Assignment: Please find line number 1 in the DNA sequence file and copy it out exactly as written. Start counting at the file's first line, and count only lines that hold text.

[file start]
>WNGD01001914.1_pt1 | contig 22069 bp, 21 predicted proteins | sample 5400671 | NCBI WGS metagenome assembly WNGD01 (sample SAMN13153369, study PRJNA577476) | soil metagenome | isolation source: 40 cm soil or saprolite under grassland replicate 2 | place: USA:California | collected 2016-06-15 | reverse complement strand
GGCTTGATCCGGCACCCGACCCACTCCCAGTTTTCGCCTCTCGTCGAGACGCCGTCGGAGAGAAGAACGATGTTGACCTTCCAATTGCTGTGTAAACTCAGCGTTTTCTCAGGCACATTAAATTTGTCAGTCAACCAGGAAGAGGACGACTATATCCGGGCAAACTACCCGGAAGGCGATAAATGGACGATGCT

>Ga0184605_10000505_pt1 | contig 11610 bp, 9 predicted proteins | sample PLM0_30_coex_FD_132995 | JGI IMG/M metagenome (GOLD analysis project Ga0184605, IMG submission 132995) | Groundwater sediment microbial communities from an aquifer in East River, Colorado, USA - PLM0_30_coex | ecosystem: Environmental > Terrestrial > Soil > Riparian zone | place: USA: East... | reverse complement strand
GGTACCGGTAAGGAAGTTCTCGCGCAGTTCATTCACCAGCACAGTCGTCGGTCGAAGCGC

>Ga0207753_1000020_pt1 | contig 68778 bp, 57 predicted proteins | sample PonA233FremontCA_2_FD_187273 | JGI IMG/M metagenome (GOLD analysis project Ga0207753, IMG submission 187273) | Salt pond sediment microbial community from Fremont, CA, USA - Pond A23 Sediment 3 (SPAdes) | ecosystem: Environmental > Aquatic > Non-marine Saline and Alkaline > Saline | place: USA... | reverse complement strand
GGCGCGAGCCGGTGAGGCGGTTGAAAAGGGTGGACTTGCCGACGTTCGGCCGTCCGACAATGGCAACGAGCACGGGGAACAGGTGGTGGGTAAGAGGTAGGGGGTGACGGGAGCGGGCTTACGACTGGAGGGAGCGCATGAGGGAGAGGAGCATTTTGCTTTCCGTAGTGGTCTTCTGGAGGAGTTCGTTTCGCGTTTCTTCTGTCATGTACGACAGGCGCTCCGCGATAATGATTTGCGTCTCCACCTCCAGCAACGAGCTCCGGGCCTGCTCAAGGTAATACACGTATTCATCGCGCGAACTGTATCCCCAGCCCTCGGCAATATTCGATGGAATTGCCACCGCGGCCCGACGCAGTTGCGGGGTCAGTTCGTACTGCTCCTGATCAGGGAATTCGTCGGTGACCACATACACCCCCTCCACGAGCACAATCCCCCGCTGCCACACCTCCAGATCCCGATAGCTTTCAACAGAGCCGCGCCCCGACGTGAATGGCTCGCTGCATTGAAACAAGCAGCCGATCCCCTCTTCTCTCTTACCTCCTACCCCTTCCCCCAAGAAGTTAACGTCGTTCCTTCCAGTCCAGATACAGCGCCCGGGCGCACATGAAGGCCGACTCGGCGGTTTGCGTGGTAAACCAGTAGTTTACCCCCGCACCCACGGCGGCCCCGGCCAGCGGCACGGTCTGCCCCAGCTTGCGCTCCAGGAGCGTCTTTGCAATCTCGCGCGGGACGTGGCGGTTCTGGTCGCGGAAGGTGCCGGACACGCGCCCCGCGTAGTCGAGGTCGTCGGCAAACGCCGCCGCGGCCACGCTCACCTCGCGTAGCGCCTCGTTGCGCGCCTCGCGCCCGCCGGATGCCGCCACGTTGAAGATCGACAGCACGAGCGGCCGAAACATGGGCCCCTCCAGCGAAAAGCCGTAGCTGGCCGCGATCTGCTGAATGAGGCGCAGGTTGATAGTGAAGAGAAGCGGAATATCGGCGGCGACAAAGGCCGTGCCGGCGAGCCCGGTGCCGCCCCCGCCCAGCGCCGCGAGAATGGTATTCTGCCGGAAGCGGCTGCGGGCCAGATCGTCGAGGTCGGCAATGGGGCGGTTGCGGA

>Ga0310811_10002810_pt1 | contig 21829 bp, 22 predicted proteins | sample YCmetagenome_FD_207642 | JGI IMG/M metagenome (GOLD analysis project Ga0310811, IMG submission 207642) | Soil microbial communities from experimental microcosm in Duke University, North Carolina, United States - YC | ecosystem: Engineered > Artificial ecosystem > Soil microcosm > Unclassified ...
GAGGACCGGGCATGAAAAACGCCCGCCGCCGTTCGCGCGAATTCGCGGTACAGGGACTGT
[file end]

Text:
>WNGD01001914.1_pt1 | contig 22069 bp, 21 predicted proteins | sample 5400671 | NCBI WGS metagenome assembly WNGD01 (sample SAMN13153369, study PRJNA577476) | soil metagenome | isolation source: 40 cm soil or saprolite under grassland replicate 2 | place: USA:California | collected 2016-06-15 | reverse complement strand